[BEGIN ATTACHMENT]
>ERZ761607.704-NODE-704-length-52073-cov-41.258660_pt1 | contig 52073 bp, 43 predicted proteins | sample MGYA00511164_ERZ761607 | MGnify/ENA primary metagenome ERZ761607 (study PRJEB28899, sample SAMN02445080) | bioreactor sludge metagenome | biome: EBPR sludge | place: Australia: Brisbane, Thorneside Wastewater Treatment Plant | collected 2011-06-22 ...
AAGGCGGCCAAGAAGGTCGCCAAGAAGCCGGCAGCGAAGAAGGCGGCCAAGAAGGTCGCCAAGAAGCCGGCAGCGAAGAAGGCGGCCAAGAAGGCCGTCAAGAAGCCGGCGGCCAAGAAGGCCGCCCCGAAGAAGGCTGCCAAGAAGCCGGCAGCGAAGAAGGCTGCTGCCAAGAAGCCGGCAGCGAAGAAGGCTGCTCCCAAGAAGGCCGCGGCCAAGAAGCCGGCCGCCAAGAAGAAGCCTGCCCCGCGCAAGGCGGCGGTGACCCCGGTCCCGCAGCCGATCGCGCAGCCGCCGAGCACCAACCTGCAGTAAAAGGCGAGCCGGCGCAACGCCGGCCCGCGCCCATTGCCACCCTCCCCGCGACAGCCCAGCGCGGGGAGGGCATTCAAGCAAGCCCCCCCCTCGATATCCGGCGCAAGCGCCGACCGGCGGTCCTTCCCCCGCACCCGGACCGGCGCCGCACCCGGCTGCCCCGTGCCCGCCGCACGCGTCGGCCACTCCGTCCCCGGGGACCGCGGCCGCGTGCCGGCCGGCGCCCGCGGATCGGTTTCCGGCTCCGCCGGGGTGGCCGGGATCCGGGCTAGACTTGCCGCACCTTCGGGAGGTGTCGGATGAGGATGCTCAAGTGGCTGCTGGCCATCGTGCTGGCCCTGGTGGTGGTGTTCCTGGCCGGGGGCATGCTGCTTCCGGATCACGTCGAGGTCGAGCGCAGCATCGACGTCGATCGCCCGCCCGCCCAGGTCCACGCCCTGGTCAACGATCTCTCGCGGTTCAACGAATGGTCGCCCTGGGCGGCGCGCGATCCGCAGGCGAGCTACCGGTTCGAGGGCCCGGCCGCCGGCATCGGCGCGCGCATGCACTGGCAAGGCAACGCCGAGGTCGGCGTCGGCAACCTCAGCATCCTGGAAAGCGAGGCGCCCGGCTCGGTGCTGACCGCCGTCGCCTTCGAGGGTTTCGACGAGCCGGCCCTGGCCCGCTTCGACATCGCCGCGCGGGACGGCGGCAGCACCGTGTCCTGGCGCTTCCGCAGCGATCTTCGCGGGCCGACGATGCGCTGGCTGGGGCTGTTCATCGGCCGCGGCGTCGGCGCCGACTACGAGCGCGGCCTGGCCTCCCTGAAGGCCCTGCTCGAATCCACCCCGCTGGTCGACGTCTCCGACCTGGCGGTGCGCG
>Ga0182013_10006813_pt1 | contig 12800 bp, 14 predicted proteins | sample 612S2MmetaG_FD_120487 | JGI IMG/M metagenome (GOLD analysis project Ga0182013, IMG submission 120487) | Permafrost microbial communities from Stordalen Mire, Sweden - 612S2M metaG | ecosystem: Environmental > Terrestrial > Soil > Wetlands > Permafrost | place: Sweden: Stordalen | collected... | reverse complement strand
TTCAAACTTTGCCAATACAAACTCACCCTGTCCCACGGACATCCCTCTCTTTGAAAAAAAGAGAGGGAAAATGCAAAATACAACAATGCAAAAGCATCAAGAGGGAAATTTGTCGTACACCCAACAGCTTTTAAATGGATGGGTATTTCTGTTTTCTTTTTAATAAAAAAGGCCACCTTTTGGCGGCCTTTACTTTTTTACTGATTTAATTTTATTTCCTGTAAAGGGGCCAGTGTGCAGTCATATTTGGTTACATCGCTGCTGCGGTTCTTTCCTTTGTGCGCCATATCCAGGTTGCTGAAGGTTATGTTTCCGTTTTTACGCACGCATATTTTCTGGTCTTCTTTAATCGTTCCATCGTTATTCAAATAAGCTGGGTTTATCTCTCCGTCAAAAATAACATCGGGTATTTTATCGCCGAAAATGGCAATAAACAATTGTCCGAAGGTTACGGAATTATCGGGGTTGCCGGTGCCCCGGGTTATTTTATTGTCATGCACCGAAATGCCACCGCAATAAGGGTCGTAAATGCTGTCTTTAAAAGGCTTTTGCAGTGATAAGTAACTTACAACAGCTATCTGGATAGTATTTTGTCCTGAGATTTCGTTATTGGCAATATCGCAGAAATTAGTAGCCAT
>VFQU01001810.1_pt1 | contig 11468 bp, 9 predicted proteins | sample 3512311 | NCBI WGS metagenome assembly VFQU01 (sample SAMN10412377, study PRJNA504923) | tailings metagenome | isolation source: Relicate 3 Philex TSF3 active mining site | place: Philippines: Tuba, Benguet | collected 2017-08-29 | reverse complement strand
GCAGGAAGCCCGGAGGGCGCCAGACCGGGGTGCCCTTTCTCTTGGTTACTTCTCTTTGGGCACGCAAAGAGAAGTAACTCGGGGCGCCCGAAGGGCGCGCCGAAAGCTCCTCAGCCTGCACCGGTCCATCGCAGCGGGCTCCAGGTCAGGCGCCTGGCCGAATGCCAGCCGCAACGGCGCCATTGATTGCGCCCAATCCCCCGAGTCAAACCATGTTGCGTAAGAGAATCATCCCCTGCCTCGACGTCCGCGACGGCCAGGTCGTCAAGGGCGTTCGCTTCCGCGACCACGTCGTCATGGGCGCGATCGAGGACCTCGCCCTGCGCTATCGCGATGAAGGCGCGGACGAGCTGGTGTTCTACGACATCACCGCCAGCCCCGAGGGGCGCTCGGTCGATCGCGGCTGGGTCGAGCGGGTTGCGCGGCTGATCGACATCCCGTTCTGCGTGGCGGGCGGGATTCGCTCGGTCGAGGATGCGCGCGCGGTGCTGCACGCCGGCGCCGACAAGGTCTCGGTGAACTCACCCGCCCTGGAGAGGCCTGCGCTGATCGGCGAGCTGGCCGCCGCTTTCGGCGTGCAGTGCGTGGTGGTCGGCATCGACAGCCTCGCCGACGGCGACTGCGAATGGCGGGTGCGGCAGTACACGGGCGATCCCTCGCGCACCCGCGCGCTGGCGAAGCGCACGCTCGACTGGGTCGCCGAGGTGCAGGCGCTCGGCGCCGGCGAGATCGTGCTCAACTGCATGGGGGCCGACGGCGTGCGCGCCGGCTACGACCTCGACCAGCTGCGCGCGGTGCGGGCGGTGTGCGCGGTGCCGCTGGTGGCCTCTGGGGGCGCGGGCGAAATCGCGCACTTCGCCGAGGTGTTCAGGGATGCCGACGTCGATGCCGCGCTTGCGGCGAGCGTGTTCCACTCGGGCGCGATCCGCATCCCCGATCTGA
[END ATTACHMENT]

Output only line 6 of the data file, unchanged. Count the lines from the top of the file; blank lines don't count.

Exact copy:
GCAGGAAGCCCGGAGGGCGCCAGACCGGGGTGCCCTTTCTCTTGGTTACTTCTCTTTGGGCACGCAAAGAGAAGTAACTCGGGGCGCCCGAAGGGCGCGCCGAAAGCTCCTCAGCCTGCACCGGTCCATCGCAGCGGGCTCCAGGTCAGGCGCCTGGCCGAATGCCAGCCGCAACGGCGCCATTGATTGCGCCCAATCCCCCGAGTCAAACCATGTTGCGTAAGAGAATCATCCCCTGCCTCGACGTCCGCGACGGCCAGGTCGTCAAGGGCGTTCGCTTCCGCGACCACGTCGTCATGGGCGCGATCGAGGACCTCGCCCTGCGCTATCGCGATGAAGGCGCGGACGAGCTGGTGTTCTACGACATCACCGCCAGCCCCGAGGGGCGCTCGGTCGATCGCGGCTGGGTCGAGCGGGTTGCGCGGCTGATCGACATCCCGTTCTGCGTGGCGGGCGGGATTCGCTCGGTCGAGGATGCGCGCGCGGTGCTGCACGCCGGCGCCGACAAGGTCTCGGTGAACTCACCCGCCCTGGAGAGGCCTGCGCTGATCGGCGAGCTGGCCGCCGCTTTCGGCGTGCAGTGCGTGGTGGTCGGCATCGACAGCCTCGCCGACGGCGACTGCGAATGGCGGGTGCGGCAGTACACGGGCGATCCCTCGCGCACCCGCGCGCTGGCGAAGCGCACGCTCGACTGGGTCGCCGAGGTGCAGGCGCTCGGCGCCGGCGAGATCGTGCTCAACTGCATGGGGGCCGACGGCGTGCGCGCCGGCTACGACCTCGACCAGCTGCGCGCGGTGCGGGCGGTGTGCGCGGTGCCGCTGGTGGCCTCTGGGGGCGCGGGCGAAATCGCGCACTTCGCCGAGGTGTTCAGGGATGCCGACGTCGATGCCGCGCTTGCGGCGAGCGTGTTCCACTCGGGCGCGATCCGCATCCCCGATCTGA